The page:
15 April

Pick a Day


In Music History

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2017 Allan Holdsworth, an innovative guitarist who influenced John McLaughlin, Eddie Van Halen and Carlos Santana, dies at age 70.

2017 Sylvia Moy, who co-wrote the Stevie Wonder hits "My Cherie Amour" and "Uptight (Everything's Alright)," dies at age 78. She was just the second black woman inducted into the Songwriters Hall of Fame (following Valerie Simpson).

2017 Jethro Tull hits #1 on the Classical Albums chart with Jethro Tull: The String Quartets.

2016 J. Cole, Alicia Keys, Chance the Rapper, Ludacris, Nicki Minaj and Wale attend a White House sit down with President Obama to discuss criminal justice reform and the My Brother's Keeper Initiative.

2014 Years of alcohol abuse take their toll on Sum 41 frontman Deryck Whibley, who collapses in his kitchen and is placed in an induced coma. He makes a slow and painful recovery in which he has to relearn guitar.

2011 Kent Morrill, keyboardist and vocalist for the Fabulous Wailers, dies.

2008 Tom Morello kicks off the Tom Morello Justice Tour 2008 in Los Angeles, California.

2006 Elton John cleans out his closet and raises over $700,000 for his AIDS Foundation when he sells over 10,000 articles of clothing in his Elton's Closet sale in New York.

1996 The remainder of Grateful Dead leader Jerry Garcia's ashes are scattered near the Golden Gate bridge in San Francisco; a week earlier, a portion had been scattered into India's Ganges river.

1995 Dave Matthews Band appear on Saturday Night Live for the first time, performing "What Would You Say" and "Ants Marching."

1991 MC Hammer's Please Hammer, Don't Hurt 'Em becomes the first rap album to go Diamond, for sales of 10 million copies in America.

1989 Tone-Loc's debut album, Loc-ed After Dark, hits #1 on the Billboard 200, thanks to the success of his platinum hit "Wild Thing."

1989 Roy Orbison's "You Got It" hits its chart peak at #9 four months after he died of a heart attack.

1984 British comedian Tommy Cooper suffers a heart attack and dies on stage during a live performance on the show Live From Her Majesty's.

1983 The Bad Brains' second full-length album, Rock for Light, is released. Produced by The Cars' Ric Ocasek, the album features both new compositions (such as the title track and "How Low Can a Punk Get?"), as well as re-recordings of tunes that originally appeared on the group's debut ("Sailin' On," "Banned in D.C."). Years later, Kurt Cobain would list Rock for Light as one of his all-time favorite records.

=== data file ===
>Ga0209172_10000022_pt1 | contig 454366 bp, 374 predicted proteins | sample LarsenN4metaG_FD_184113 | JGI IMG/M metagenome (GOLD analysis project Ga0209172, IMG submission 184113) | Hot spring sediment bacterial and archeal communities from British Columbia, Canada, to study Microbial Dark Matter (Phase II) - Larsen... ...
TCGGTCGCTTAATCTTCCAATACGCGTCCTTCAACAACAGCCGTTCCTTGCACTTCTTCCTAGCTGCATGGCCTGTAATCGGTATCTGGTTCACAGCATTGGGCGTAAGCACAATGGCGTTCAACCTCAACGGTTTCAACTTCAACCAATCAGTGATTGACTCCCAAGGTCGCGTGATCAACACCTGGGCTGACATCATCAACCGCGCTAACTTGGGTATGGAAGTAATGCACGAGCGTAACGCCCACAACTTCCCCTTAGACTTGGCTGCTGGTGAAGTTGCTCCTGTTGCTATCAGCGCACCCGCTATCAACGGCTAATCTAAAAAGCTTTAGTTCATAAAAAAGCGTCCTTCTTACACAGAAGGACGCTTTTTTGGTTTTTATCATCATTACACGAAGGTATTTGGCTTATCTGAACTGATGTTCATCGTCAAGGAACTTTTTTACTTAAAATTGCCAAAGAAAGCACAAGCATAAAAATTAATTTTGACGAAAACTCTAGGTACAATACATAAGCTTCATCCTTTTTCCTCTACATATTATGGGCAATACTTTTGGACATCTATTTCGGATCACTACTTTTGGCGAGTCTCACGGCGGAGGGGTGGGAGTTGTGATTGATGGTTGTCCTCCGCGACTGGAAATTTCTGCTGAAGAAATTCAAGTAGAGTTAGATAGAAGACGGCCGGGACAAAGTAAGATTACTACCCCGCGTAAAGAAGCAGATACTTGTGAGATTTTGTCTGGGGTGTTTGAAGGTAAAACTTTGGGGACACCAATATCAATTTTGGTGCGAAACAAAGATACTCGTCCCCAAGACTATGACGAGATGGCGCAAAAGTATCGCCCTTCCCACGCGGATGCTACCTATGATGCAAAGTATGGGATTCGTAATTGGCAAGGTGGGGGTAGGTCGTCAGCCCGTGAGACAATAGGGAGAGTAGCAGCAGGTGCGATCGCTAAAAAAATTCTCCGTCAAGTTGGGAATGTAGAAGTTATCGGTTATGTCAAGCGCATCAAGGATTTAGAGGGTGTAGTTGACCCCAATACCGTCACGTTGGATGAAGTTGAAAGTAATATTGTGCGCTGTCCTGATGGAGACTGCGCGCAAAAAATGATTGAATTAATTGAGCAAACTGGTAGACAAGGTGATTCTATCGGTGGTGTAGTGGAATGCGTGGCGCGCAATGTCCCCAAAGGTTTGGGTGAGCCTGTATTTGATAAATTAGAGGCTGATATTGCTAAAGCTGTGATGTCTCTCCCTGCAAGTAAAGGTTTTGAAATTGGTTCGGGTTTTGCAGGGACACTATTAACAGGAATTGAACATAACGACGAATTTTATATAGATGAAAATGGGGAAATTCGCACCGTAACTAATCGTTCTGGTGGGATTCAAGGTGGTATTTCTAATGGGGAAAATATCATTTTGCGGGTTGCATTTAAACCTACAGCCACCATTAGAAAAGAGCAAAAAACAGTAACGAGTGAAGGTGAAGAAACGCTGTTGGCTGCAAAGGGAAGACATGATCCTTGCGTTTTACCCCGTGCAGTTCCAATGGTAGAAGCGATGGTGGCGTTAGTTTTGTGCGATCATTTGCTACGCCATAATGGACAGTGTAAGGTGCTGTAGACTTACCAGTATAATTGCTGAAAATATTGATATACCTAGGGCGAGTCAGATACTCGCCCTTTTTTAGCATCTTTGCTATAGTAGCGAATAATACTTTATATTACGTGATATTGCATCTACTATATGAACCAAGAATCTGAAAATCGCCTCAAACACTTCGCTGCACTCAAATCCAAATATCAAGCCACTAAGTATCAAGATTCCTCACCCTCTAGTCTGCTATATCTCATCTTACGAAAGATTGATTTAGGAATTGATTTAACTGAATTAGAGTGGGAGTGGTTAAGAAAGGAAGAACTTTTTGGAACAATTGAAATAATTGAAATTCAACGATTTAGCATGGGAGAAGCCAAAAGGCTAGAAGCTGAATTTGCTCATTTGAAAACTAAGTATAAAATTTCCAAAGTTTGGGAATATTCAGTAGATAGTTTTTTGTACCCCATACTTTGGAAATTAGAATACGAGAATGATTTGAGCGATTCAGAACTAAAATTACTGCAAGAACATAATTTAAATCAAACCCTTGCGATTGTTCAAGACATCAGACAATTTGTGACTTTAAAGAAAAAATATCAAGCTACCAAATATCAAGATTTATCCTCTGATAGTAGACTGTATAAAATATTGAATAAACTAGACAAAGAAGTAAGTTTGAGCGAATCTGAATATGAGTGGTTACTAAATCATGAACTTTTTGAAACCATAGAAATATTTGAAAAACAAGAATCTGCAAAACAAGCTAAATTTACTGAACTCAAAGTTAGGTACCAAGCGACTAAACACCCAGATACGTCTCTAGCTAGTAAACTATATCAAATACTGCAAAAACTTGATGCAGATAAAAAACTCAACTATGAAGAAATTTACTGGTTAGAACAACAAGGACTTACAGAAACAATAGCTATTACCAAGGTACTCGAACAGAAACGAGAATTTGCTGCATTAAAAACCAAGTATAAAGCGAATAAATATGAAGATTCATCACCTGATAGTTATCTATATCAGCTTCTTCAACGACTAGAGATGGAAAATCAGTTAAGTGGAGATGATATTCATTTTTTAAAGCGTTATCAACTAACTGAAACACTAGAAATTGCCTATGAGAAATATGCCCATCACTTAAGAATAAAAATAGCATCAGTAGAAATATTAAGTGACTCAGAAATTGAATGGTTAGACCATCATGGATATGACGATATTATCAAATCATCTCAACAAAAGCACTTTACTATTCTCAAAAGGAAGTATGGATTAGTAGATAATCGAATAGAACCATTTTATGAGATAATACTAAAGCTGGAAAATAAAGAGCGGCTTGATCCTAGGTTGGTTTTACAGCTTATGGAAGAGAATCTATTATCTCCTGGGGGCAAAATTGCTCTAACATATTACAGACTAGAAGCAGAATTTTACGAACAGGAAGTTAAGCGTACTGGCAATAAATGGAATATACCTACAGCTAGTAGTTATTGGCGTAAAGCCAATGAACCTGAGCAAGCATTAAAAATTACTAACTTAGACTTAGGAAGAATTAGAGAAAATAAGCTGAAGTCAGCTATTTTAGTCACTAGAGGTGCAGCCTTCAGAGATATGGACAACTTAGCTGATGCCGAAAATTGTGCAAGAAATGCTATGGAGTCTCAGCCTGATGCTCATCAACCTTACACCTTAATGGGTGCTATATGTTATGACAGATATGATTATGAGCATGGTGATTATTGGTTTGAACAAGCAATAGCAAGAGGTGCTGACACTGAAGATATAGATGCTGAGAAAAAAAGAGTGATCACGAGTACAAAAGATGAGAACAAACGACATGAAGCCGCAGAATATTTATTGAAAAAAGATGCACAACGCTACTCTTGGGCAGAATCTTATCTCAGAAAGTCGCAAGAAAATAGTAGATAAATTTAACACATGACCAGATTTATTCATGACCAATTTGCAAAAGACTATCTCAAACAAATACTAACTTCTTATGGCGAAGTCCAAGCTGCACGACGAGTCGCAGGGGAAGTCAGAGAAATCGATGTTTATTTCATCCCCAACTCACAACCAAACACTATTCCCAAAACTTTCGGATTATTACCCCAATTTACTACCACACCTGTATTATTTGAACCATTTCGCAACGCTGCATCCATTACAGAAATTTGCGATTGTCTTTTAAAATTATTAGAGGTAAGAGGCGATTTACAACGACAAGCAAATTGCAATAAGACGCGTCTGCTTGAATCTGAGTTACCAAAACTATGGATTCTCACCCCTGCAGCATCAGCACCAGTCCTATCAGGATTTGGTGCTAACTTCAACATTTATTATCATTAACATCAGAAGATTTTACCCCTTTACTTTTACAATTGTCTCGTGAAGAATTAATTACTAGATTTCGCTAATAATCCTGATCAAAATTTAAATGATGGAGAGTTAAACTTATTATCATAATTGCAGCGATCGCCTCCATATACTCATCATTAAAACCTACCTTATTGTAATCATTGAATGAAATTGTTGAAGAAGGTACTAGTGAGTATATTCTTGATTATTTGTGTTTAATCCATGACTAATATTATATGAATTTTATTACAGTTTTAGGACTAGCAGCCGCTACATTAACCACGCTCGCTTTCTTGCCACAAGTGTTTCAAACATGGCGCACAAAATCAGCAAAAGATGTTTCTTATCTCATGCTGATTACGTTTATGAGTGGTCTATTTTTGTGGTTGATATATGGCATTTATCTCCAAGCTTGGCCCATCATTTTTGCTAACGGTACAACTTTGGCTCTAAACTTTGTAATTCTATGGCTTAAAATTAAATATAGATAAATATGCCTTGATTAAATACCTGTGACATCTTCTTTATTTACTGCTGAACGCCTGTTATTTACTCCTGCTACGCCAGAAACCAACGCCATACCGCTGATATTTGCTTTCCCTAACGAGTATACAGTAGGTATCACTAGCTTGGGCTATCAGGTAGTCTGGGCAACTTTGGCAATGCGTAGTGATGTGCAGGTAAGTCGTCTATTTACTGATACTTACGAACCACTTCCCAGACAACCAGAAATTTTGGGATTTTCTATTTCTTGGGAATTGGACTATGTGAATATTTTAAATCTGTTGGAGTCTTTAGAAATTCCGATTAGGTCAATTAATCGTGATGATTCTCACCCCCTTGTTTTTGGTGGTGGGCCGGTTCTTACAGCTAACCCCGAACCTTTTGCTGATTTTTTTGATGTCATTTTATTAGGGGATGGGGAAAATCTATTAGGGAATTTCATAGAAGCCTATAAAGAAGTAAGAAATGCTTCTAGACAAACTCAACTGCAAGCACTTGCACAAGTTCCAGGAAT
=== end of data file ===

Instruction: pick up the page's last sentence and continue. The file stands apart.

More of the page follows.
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Punk Icon Joey Ramone Dies


Joey Ramone of the Ramones dies of lymphoma at age 49.

Joey Ramone was signature punk from top to bottom, starting from his shoulder-length mane of black hair and ubiquitous rose-colored shades, down a lithe frame outfitted in a motorcycle jacket and torn jeans. As the Ramones' frontman for nearly two decades, Joey chewed up and spit out lyrics to punk classics like "Sheena Is A Punk Rocker," "Blitzkrieg Bop" and "I Wanna Be Sedated."

Before that, he was Jeffrey Hyman, a gangly Jewish kid born and bred in Queens, New York, where he escaped the cruelty of schoolyard bullies and the pain of his parents' divorce by diving headfirst into music. A steady diet of The Beatles, The Who, David Bowie, and Phil Spector-helmed girl groups left him craving more. Under the name Jeff Starship, he began performing with the glam rock band Sniper in 1974 before founding the Ramones with pals John Cummings (Johnny Ramone) and Douglas Colvin (Dee Dee Ramone) later that year.

The Ramones disbandment in 1996 marks the beginning of the end for Joey, who is diagnosed with lymphoma. Five years later, he dies while listening to U2's "In A Little While," just one month before his 50th birthday.

Twice engaged but never married, Joey leaves behind a legacy of music, including 14 Ramones albums and the critically acclaimed She Talks to Rainbows album he produced for Ronnie Spector. His solo LP Don't Worry About Me is posthumously released in 2002.



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